3D Printed ‘Smart Cap’ Can Detect Spoiled Food

3D printing technology can now include electrical components, such as resistors, inductors, capacitors...

'Selfish' Bacteria Link IBD And Gut Microbiota

The discovery of unusual foraging activity in bacteria species populating our gut may explain how...

Bomb-Proof Lining Contains Explosions In Aircraft

A bomb-proof lining called the  Fly-Bag has successfully contained blasts in a series of...

Coryphopterus Curasub: A Fish Too Deep For Science

A new small goby fish differs from its relatives not only in its size and colors, but also in the...

User picture.
News StaffRSS Feed of this column.

News Releases From All Over The World, Right To You... Read More »

Nearly all species have some ability to detect light and at least three types of cells in the retina allow us to see images or distinguish between night and day. Now, researchers at the Johns Hopkins School of Medicine say they have discovered another type of cell that can sense light and contribute to vision.

Reporting in Nature, the team of neuroscientists say that retinal horizontal cells, which are nerve cells once thought only to talk to neighboring nerve cells and not even to the brain, are light sensitive themselves. 
A new technique has allowed researchers to make film bacteria infecting their living host.

Most studies of bacterial infection are done after the death of the infected organism a new technique developed by scientists at the University of Bath and University of Exeter has allowed researchers to make film bacteria and  follow the progress of infection in real-time with living organisms.

The researchers used developing fruit fly embryos as a model organism, injecting fluorescently tagged bacteria into the embryos and observing their interaction with the insect's immune system using time-lapse confocal microscopy.
Scientists at Penn State University, in collaboration with institutes in the US, Finland, Germany and the UK, have figured out the long-sought structure of a layer of C60 – carbon buckyballs – on a silver surface.  The results in Physical Review Letters and Physics  could help in the design of carbon nanostructure-based electronics.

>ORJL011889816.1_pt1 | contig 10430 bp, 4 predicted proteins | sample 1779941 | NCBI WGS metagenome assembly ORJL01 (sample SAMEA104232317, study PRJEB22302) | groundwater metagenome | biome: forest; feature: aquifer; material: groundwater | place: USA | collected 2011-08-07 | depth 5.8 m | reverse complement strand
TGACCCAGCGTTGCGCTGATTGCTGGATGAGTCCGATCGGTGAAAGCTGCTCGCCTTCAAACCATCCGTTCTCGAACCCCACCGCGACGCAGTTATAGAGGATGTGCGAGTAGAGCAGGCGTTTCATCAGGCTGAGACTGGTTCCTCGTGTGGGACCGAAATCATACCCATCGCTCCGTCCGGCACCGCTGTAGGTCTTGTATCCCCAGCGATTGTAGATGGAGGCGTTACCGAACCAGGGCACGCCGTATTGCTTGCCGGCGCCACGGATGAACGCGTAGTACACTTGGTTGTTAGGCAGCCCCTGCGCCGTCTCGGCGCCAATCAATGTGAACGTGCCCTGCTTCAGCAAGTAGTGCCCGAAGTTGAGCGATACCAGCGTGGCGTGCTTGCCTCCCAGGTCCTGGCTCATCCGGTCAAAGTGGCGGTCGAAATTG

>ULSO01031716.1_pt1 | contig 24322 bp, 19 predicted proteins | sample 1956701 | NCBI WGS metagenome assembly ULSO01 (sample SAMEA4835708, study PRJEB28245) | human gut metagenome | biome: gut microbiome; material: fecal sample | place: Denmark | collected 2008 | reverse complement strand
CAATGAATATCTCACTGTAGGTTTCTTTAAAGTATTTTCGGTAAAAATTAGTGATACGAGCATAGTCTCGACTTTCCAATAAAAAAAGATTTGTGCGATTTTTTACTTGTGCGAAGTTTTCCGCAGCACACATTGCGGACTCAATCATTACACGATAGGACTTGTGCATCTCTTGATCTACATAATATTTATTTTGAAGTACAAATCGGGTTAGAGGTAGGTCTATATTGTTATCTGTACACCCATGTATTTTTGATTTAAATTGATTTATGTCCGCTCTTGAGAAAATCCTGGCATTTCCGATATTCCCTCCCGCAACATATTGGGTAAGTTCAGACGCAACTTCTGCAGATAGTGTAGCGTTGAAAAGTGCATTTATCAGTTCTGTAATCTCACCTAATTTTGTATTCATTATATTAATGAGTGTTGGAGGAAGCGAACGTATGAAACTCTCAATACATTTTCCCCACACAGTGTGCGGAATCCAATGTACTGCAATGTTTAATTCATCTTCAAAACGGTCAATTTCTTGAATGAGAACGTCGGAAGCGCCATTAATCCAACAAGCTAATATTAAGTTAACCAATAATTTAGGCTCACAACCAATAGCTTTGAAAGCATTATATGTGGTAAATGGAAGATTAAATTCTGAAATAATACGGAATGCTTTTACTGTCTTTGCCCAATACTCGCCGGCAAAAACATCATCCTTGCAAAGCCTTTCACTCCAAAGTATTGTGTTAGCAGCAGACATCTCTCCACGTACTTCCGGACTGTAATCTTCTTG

Ever since the 1985 discovery of C60, this molecule, with its perfect geodesic dome shape has fascinated scientists, physicists, and chemists alike. Like a soccer ball, the molecule consists of 20 carbon hexagons and 12 carbon pentagons. The electronic properties of C60 are very unusual, and there is a massive research effort toward integrating it into molecular scale electronic devices like transistors and logic gates.
Citizen scientists working through an online project called Galaxy Zoo have discovered a group of rare galaxies called the "Green Peas" which could lend unique insights into how galaxies form stars in the early universe.

Galaxy Zoo users volunteer their spare time to help classify galaxies in an online image bank.  When they came across a number of objects that stuck out because of their small size and bright green color, they dubbed them the Green Peas. Employing the help of the volunteers to further analyze these strange new objects, the astronomers discovered that the Green Peas are small, compact galaxies forming stars at an incredibly high rate. 
Millions of children, as many as 2% of all births in the U.S. and Europe, have been born to couples with fertility problems through assisted reproductive techniques such as in vitro fertilization (IVF). Because it is a newer field, relatively little research has been conducted to evaluate the long term effects of assisted reproductive techniques. 

Research presented at the Annual Meeting of the Society for the Study of Ingestive Behavior (SSIB) says that assisted reproductive techniques alter the expression of genes that are important for metabolism and the transport of nutrients in the placenta of mice. 
Abandoned mine shafts could be used to provide geothermal energy to local towns, say two engineers from the University of Oviedo in the journal Renewable Energy. They say the method they have developed makes it possible to estimate the amount of heat that a tunnel could potentially provide.

Rafael Rodríguez, from the Oviedo Higher Technical School of Mining Engineering and colleague María Belarmina Díaz have developed a "semi-empirical" method (part mathematical and part experimental) to calculate the amount of heat that could be produced by a mine tunnel that is due to be abandoned, based on studies carried out while it is still in use.